The fourth prosecution witness, Assistant Sub-Inspector Munir Ahmed, deposed that he was posted at the Iqbal Market police station on the day of the incident and had registered the FIR of the incident after receiving complaint from the complainant. But, he failed to mention the time of entry of the complaint in the Roznamcha (daily log book) at the police station and time of registration of the FIR.

    Fifth prosecution witness, Assistant Sub-Inspector Ashique Ali Panhwar, deposed that he was on patrol duty along with two police constables Nek Muhammad and Muhammad Bux on Aug 31, 2017 when they arrested two suspicious persons Atif and Kashif and prepared the memo of their arrest in the presence of both constables.

    He testified that Asif first mentioned his name wrongly as Atif and during interrogation he disclosed to have a pistol in his possession, adding that on the information obtained from him the weapon was recovered from his bedroom in the presence of both the constables.

    The judge noted that the signatures of the witnesses in the memo of arrest of the accused and his re-arrest in the memo of weapon recovery were different from each other and ASI Ashique Ali Panhwar was stating falsely in the evidence before the court.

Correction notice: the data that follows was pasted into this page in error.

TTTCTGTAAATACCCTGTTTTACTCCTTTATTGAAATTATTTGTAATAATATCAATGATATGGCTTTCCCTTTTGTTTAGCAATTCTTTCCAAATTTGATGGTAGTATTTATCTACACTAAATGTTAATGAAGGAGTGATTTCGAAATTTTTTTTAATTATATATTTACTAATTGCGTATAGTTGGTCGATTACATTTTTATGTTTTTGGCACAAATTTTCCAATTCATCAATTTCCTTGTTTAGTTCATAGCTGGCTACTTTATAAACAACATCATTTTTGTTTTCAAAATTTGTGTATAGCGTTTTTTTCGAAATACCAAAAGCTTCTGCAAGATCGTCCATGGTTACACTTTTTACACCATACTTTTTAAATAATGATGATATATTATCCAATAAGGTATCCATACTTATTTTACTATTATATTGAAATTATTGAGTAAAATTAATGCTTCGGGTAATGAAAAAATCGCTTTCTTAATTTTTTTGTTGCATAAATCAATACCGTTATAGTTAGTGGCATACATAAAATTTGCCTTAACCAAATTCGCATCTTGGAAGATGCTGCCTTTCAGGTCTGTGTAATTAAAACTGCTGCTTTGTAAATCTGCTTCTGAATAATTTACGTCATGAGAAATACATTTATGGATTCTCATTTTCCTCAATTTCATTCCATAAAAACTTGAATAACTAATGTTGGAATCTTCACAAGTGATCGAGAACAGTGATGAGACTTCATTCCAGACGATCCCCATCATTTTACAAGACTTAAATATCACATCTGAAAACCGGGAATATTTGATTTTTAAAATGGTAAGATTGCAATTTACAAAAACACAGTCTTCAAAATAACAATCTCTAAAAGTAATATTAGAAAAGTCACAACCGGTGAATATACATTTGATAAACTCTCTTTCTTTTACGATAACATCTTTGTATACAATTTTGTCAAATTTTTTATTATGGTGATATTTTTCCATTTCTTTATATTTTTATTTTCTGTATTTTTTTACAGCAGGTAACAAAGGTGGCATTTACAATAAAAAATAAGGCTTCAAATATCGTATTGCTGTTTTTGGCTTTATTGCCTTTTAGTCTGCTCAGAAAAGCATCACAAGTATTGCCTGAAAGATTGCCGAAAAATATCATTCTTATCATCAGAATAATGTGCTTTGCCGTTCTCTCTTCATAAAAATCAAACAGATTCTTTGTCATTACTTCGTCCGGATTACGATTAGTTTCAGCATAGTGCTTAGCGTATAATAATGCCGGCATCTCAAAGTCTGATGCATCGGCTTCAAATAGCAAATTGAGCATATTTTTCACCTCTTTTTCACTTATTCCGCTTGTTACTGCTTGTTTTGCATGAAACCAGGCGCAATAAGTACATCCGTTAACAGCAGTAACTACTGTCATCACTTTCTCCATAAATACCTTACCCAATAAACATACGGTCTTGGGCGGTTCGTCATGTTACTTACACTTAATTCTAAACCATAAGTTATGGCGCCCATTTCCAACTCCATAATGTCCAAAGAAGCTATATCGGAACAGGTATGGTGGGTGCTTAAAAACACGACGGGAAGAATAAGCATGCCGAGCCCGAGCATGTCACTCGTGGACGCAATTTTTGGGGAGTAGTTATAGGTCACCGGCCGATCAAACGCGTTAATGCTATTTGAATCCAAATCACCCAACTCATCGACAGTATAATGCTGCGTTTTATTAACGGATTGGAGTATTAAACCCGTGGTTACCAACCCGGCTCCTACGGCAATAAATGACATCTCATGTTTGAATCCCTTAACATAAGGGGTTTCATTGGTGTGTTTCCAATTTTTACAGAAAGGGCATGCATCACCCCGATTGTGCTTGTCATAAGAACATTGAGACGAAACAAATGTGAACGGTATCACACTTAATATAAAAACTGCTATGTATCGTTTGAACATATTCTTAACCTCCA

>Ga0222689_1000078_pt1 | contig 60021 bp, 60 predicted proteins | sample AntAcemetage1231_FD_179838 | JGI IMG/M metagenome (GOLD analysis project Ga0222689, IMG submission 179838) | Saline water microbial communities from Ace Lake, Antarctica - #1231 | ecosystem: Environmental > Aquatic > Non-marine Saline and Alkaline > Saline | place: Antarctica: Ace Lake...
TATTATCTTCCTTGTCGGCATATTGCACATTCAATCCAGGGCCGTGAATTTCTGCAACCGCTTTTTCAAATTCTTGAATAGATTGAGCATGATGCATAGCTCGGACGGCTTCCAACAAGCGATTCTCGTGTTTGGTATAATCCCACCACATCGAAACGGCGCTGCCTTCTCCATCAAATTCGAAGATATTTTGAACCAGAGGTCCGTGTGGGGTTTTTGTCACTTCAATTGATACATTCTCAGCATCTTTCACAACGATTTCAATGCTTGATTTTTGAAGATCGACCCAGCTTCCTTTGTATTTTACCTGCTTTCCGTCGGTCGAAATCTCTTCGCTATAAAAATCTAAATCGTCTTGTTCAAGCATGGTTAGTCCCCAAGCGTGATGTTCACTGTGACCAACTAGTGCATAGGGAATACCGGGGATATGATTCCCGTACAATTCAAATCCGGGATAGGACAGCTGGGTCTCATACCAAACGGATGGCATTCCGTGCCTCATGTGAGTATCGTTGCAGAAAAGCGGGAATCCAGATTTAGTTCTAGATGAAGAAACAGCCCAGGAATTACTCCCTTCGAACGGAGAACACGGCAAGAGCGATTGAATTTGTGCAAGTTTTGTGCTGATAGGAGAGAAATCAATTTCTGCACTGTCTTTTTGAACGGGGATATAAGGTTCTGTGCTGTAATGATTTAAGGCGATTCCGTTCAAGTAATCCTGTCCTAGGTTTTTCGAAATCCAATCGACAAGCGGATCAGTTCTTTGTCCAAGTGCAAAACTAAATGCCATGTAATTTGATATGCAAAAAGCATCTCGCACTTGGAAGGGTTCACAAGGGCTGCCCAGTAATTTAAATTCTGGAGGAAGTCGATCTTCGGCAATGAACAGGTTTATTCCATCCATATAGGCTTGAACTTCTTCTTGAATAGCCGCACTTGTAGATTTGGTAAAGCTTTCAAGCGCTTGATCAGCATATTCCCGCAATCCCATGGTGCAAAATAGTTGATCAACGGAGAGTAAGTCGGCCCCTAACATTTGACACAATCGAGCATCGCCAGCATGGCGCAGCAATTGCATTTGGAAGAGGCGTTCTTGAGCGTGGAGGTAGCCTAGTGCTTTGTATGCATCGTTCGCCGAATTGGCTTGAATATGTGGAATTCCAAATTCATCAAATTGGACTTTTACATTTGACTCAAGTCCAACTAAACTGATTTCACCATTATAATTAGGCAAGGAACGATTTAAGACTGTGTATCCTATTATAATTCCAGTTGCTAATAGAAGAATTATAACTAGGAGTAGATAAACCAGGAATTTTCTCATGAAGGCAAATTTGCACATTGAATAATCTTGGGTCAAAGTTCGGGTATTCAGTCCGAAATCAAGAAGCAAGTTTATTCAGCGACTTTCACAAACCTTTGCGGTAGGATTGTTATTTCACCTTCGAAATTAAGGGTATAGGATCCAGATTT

The court found the memos to be managed ones and that the PW Panhwar was in the habit of making different types of signatures, which showed his “character was not trustworthy”. Thus, his evidence was not considered.

    The court also noted that ASI Panhwar had failed to show any cogent reason in the documents for arrest of Asif over suspicion and release of another person Kashif, thus did not appreciate testimony of the sixth witness PC Nek Muhammad.

    The court also declared the evidence of the seventh prosecution witness, Sub-Inspector Zahid Hussain Unar, the second IO of the case, unreliable. The witnessed had deposed that he was posted at the Toori Bangash police post of the Iqbal Market police station, when he was assigned the investigation of the case.

    SI Unar failed to produce any evidence to prove that he had produced the detained man for remand before the judicial magistrate concerned, who had verbally instructed the IO to keep custody of the Asif at any police station other than the PS Iqbal Market since he apprehended that he would be implicated in more criminal cases if kept at the Iqbal Market police station.

    He also failed to produce any record of arrival and departure at the PS Pakistan Bazaar, where Asif was kept alternatively.

    The court noted that the prosecution witness, Inspector Syed Rooh-ul-Ameen, tried to protect the complainant by deposing that the detained man was blackmailing him (complainant) to implicate his son in false cases, but failed to produce any document to prove such allegation.

    Published in Dawn, October 31st, 2018


    “Such type of police officials are mark of stigma upon the police force,“Such type of police officials are mark of stigma upon the police force," the judge says.— Reuters/File